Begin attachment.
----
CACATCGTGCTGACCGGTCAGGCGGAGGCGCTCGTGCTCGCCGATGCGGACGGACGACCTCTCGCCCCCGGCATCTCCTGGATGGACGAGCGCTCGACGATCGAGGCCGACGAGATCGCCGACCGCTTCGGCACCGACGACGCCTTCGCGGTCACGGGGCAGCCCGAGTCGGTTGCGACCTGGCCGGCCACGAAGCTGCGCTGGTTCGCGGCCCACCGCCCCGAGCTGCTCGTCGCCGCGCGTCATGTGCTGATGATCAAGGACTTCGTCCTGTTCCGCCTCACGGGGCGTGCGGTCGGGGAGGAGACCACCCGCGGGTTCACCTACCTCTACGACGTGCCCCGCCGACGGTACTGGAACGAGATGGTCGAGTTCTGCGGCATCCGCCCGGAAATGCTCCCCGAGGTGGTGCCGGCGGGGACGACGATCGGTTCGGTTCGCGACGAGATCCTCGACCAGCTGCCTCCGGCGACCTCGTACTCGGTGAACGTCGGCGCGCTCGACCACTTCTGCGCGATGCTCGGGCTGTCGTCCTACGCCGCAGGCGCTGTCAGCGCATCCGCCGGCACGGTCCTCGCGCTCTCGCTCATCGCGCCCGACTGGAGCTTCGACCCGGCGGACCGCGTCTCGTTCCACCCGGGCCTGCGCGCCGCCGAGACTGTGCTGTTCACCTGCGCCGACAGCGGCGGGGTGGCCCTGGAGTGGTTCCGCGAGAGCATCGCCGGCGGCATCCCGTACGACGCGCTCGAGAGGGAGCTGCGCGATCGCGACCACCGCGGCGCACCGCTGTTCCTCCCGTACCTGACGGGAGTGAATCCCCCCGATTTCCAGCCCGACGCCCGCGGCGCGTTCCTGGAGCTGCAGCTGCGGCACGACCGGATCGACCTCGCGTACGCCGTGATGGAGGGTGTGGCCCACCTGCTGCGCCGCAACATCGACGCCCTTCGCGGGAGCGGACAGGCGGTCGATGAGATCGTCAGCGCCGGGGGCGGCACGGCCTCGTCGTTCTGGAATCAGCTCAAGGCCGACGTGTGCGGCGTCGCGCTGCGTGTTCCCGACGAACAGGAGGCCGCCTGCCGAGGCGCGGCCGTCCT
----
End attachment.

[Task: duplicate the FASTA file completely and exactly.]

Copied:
CACATCGTGCTGACCGGTCAGGCGGAGGCGCTCGTGCTCGCCGATGCGGACGGACGACCTCTCGCCCCCGGCATCTCCTGGATGGACGAGCGCTCGACGATCGAGGCCGACGAGATCGCCGACCGCTTCGGCACCGACGACGCCTTCGCGGTCACGGGGCAGCCCGAGTCGGTTGCGACCTGGCCGGCCACGAAGCTGCGCTGGTTCGCGGCCCACCGCCCCGAGCTGCTCGTCGCCGCGCGTCATGTGCTGATGATCAAGGACTTCGTCCTGTTCCGCCTCACGGGGCGTGCGGTCGGGGAGGAGACCACCCGCGGGTTCACCTACCTCTACGACGTGCCCCGCCGACGGTACTGGAACGAGATGGTCGAGTTCTGCGGCATCCGCCCGGAAATGCTCCCCGAGGTGGTGCCGGCGGGGACGACGATCGGTTCGGTTCGCGACGAGATCCTCGACCAGCTGCCTCCGGCGACCTCGTACTCGGTGAACGTCGGCGCGCTCGACCACTTCTGCGCGATGCTCGGGCTGTCGTCCTACGCCGCAGGCGCTGTCAGCGCATCCGCCGGCACGGTCCTCGCGCTCTCGCTCATCGCGCCCGACTGGAGCTTCGACCCGGCGGACCGCGTCTCGTTCCACCCGGGCCTGCGCGCCGCCGAGACTGTGCTGTTCACCTGCGCCGACAGCGGCGGGGTGGCCCTGGAGTGGTTCCGCGAGAGCATCGCCGGCGGCATCCCGTACGACGCGCTCGAGAGGGAGCTGCGCGATCGCGACCACCGCGGCGCACCGCTGTTCCTCCCGTACCTGACGGGAGTGAATCCCCCCGATTTCCAGCCCGACGCCCGCGGCGCGTTCCTGGAGCTGCAGCTGCGGCACGACCGGATCGACCTCGCGTACGCCGTGATGGAGGGTGTGGCCCACCTGCTGCGCCGCAACATCGACGCCCTTCGCGGGAGCGGACAGGCGGTCGATGAGATCGTCAGCGCCGGGGGCGGCACGGCCTCGTCGTTCTGGAATCAGCTCAAGGCCGACGTGTGCGGCGTCGCGCTGCGTGTTCCCGACGAACAGGAGGCCGCCTGCCGAGGCGCGGCCGTCCT